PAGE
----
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Author Topic: Evolution in action?  (Read 29625 times)
Nil Einne
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Re: Evolution in action?
« Reply #120 on: April 08, 2007, 06:47:12 pm »

I came across this discussion and couldn't help but comment. It's not often you come across such die hard anti-evolutionists... Don't want to comment that much tho so I'm unlikely to be back after this. But I've noticed several rather silly things in these arguments. Firstly claims that something is more or less evolved is meaningless. Evolution is directionless and doesn't have a purpose. Something may be closer to the ancestorial form but it doesn't mean it's less evolved. Also don't assume something is the same as the ancestorial form just because the fossils look similar. It's rather likely that there are many significant differences between an ancestorial crocodile and a modern crocodile even though they may look similar. This is even more important when it comes to things like e.g. comparing humans to other apes and monkeys. All apes have evolved in their own way, as have monkeys. You can't say that a orangutan is 'less evolved' then a human or chimpanzee just because we split off later. If you start talking about monkey's having stopped evolving or asking silly questions like why don't monkey's evolve into humans, you should stop talking now and read read read. I haven't noticed anyone RTyp06 or anyone else say such things but some of the comments seem to be verging on this so this  may be useful.

Also, Rtyp06 has brought up a lot of supposed evidence against evolution like how the brain works and other such nonsense. Why don't you try asking people involved in such research whether they think their research shows what you claim? Oh that's right they've been indocrinated to believe in evolution right? Why do you trust their research at all then? Maybe they have no idea what they're talking about and the brain doesn't work like they say it does?

And please, don't say there are scientists who don't believe in evolution. Firstly, I personally don't think it's particularly relevant if a physicist doesn't believe in evolution anymore then it's relevant that a biologist doesn't believe in string theory. Secondly, even though there are biologists who don't believe in evolution, they are an extreme minority. If you don't believe that, there's no use talking any further and if you do believe it, then why bring the matter up at all?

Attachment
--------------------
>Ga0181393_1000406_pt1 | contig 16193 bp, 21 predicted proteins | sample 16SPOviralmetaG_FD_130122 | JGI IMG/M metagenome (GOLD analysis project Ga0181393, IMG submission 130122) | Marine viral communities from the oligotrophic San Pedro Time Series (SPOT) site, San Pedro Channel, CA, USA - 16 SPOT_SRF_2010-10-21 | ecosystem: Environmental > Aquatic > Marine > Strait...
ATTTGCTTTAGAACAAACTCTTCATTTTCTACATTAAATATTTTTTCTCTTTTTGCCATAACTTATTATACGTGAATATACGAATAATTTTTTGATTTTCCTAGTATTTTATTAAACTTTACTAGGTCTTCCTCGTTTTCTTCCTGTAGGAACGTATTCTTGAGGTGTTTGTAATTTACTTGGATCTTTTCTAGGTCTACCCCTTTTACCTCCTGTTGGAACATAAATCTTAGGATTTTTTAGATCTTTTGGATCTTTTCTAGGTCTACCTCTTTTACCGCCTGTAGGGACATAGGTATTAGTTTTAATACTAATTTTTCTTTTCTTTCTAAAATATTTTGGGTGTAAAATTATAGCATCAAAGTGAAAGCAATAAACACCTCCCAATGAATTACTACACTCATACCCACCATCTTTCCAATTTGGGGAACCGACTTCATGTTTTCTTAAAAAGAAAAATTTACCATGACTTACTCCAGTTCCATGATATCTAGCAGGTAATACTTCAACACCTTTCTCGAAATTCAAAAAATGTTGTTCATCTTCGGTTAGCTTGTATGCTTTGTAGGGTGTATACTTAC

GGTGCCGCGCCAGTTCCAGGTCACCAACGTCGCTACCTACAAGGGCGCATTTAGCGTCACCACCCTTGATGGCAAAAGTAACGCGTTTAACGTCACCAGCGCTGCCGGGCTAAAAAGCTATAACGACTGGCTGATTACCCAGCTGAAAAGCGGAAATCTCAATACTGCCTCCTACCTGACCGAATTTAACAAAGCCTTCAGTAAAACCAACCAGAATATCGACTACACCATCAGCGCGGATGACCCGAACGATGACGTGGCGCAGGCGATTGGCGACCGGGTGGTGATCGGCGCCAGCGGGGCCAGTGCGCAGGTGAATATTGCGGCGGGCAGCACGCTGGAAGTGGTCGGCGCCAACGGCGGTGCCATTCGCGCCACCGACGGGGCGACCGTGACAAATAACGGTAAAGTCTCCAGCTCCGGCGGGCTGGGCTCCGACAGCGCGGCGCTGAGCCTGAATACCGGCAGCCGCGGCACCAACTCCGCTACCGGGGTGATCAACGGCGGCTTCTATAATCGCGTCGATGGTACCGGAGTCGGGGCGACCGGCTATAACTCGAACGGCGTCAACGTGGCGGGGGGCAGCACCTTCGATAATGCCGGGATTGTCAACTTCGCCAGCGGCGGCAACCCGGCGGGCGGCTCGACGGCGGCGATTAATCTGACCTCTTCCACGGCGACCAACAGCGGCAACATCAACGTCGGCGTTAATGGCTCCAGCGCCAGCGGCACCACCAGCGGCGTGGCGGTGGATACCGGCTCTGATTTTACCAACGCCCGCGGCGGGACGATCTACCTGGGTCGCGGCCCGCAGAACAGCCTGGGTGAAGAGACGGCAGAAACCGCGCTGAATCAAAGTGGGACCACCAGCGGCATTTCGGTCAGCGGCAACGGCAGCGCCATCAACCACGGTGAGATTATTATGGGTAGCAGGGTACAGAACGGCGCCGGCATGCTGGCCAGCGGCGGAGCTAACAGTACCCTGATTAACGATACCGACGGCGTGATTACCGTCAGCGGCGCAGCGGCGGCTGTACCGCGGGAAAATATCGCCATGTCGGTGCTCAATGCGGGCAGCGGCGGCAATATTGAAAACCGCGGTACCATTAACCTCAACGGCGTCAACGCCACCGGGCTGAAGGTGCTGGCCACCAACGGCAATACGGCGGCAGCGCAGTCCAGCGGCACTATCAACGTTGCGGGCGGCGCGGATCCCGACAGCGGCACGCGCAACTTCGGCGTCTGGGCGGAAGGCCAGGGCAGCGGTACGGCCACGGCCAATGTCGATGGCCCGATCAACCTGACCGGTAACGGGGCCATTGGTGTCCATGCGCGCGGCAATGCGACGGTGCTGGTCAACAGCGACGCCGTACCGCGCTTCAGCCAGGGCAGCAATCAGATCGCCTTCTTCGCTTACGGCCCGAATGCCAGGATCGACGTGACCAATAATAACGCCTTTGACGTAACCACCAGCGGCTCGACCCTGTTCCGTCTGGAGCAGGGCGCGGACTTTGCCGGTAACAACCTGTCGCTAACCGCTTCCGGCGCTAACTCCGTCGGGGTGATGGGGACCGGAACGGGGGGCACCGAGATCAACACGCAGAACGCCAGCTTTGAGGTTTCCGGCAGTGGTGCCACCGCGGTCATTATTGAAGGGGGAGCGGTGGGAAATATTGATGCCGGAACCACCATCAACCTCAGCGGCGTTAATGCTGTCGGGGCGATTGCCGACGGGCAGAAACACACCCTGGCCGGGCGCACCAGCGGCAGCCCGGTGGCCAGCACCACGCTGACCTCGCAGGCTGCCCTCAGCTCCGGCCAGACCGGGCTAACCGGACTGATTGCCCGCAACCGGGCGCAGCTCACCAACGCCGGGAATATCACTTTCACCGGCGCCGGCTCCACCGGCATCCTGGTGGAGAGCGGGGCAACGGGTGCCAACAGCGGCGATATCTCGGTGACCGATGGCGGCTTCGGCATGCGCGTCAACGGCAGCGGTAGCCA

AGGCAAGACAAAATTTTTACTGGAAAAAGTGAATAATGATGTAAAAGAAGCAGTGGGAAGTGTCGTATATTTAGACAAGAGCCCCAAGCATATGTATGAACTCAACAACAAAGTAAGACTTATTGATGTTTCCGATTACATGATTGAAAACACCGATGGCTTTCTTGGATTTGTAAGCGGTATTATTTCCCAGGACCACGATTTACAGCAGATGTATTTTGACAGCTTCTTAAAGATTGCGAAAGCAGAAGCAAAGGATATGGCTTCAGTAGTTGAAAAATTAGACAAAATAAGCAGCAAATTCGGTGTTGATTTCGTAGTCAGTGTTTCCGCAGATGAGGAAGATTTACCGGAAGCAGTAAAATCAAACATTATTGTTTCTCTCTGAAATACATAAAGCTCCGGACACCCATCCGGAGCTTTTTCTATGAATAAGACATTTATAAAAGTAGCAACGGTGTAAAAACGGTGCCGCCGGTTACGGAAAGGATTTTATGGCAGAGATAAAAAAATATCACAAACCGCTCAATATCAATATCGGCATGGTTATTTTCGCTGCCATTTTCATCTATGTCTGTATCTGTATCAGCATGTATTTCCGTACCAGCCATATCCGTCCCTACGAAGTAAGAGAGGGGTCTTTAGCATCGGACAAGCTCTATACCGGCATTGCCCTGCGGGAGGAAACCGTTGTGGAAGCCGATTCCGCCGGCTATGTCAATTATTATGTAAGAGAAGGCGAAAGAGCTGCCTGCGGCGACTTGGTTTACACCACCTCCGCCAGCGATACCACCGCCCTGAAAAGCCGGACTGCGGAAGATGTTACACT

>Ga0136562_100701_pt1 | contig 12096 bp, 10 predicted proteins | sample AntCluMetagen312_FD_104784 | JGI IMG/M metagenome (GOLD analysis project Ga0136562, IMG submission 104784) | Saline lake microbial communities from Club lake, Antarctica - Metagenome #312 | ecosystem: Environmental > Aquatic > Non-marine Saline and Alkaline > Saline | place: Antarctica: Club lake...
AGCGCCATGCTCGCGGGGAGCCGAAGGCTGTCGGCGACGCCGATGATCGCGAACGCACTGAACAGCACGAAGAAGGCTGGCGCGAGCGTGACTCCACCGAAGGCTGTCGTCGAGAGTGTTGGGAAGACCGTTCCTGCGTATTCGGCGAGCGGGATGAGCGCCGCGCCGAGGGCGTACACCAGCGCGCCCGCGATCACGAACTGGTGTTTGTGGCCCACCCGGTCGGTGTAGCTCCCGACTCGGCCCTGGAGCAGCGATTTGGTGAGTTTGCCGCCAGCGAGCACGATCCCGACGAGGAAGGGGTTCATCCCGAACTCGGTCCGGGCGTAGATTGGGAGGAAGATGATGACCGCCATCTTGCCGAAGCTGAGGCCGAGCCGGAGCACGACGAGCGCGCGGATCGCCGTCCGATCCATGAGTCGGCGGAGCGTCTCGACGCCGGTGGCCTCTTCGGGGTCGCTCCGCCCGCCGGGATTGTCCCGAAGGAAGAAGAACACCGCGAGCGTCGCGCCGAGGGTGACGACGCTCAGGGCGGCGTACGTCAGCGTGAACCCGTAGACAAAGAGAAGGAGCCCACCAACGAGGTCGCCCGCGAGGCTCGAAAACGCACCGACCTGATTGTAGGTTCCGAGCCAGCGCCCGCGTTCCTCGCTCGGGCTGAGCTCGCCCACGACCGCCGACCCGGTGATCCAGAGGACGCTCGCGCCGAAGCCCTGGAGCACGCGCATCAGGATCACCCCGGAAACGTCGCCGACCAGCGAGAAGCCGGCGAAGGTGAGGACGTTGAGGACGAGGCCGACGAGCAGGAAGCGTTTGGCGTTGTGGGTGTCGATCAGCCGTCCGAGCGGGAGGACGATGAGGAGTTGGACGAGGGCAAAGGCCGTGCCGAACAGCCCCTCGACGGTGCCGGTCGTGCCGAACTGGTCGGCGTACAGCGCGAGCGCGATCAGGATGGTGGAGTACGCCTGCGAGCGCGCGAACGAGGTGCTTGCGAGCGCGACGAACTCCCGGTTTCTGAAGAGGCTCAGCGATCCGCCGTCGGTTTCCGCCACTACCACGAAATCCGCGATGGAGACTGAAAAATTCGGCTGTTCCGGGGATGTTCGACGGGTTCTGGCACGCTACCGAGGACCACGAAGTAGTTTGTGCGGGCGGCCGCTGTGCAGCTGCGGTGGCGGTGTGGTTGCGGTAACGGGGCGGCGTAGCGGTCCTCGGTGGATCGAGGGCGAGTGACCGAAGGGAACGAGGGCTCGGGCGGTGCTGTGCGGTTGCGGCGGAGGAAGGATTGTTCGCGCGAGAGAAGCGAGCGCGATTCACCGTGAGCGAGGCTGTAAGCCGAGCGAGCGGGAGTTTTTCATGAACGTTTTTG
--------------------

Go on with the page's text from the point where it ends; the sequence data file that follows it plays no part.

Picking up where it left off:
Also, contrary to what some people believe, many die hard evolutionists do in fact want to teach the controversy. Just not the contoversy you're talking about. The controversy you're talking about is made up and mostly shows a lack of understanding of the basics of evolution. But there is still a lot we don't know about evolution and a lot of debate that they would gladly be tought. E.g. http://www.guardian.co.uk/life/feature/story/0,13026,1559743,00.html

Incidentally, I know protein structure and also the genome have barely come up in these arguments. These, especially the convergent evolution and the conservation aspects are good evidence for evolution. A little technical perhaps but I would have thought that anyone who has spent as much time studying evolution as Rtyp06 claims to would have studied them to some degree.

Finally, since there is a lot of talk of 'diseases' why don't you consider sickle-cell anaemia (and similar diseases).

BTW, I find some of the comments on this page extremely amusing

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The Duckbilled platupus is among a very few species of egg laying mammals yet nobody is casting these living animals as missing links between reptiles or birds to mammals.
Um........ That's because it's a modern mammal? Perhaps this arises from your apparent confused belief that things stop evolving. They don't. The duckbilled platypus is not the same thing as it's ancestor...

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Well not really. Chemical coded life is informational in nature. Computers are informational in nature. there is a much higher corellation between the two. Computers can easily be used to manipulate amino acid sequences. These new sequences can then be sequenced into the genome of a species. This is reality in the 21st century and is in fact being done. Companies are putting patents on designer genes in fact.

Now, If those evolutionary programs you linked to were a representation of natural evolution, we should be able to easily evolve organisms in the same way and  then sequence the results into living examples of evolution.
Um there are two very big problems with this idea:
1) The programs are not complex enough
2) Our computers don't even come close to be able to do this with their current processing power, especially not in the timeframe you seem to be thinking

You must understand, while bioinformatics is incredibly important to molecular biologists, it's still only very rudimentary (so it genetic modification as someone else mentioned). 'Designer genes' aren't usually created in a computer. Or not really. They originate from some source. Genes may be modified to some extent to help create more stable (or whatever) proteins. Promoters may be added. But the experimental side is still vital. Someone doesn't say well I want an enzyme to convert X to Y and make it. They find one, then work out how to adapt it for their purpose and then keep trying until it works.